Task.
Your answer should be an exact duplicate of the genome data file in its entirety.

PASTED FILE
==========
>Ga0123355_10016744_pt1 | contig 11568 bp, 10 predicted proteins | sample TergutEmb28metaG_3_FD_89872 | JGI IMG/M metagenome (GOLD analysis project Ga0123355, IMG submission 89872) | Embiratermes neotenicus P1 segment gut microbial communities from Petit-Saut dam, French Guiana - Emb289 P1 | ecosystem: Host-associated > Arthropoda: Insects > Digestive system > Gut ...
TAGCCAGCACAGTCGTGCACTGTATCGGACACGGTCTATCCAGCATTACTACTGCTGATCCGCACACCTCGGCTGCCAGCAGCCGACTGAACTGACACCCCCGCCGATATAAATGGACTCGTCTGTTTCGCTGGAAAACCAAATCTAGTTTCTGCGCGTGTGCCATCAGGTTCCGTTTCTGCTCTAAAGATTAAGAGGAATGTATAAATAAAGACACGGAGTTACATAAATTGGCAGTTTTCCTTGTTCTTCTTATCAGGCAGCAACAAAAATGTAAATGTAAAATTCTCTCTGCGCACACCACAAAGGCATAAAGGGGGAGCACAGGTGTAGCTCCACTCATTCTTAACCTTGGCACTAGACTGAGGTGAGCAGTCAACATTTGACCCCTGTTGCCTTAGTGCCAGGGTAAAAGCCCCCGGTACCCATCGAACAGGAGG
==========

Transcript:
>Ga0123355_10016744_pt1 | contig 11568 bp, 10 predicted proteins | sample TergutEmb28metaG_3_FD_89872 | JGI IMG/M metagenome (GOLD analysis project Ga0123355, IMG submission 89872) | Embiratermes neotenicus P1 segment gut microbial communities from Petit-Saut dam, French Guiana - Emb289 P1 | ecosystem: Host-associated > Arthropoda: Insects > Digestive system > Gut ...
TAGCCAGCACAGTCGTGCACTGTATCGGACACGGTCTATCCAGCATTACTACTGCTGATCCGCACACCTCGGCTGCCAGCAGCCGACTGAACTGACACCCCCGCCGATATAAATGGACTCGTCTGTTTCGCTGGAAAACCAAATCTAGTTTCTGCGCGTGTGCCATCAGGTTCCGTTTCTGCTCTAAAGATTAAGAGGAATGTATAAATAAAGACACGGAGTTACATAAATTGGCAGTTTTCCTTGTTCTTCTTATCAGGCAGCAACAAAAATGTAAATGTAAAATTCTCTCTGCGCACACCACAAAGGCATAAAGGGGGAGCACAGGTGTAGCTCCACTCATTCTTAACCTTGGCACTAGACTGAGGTGAGCAGTCAACATTTGACCCCTGTTGCCTTAGTGCCAGGGTAAAAGCCCCCGGTACCCATCGAACAGGAGG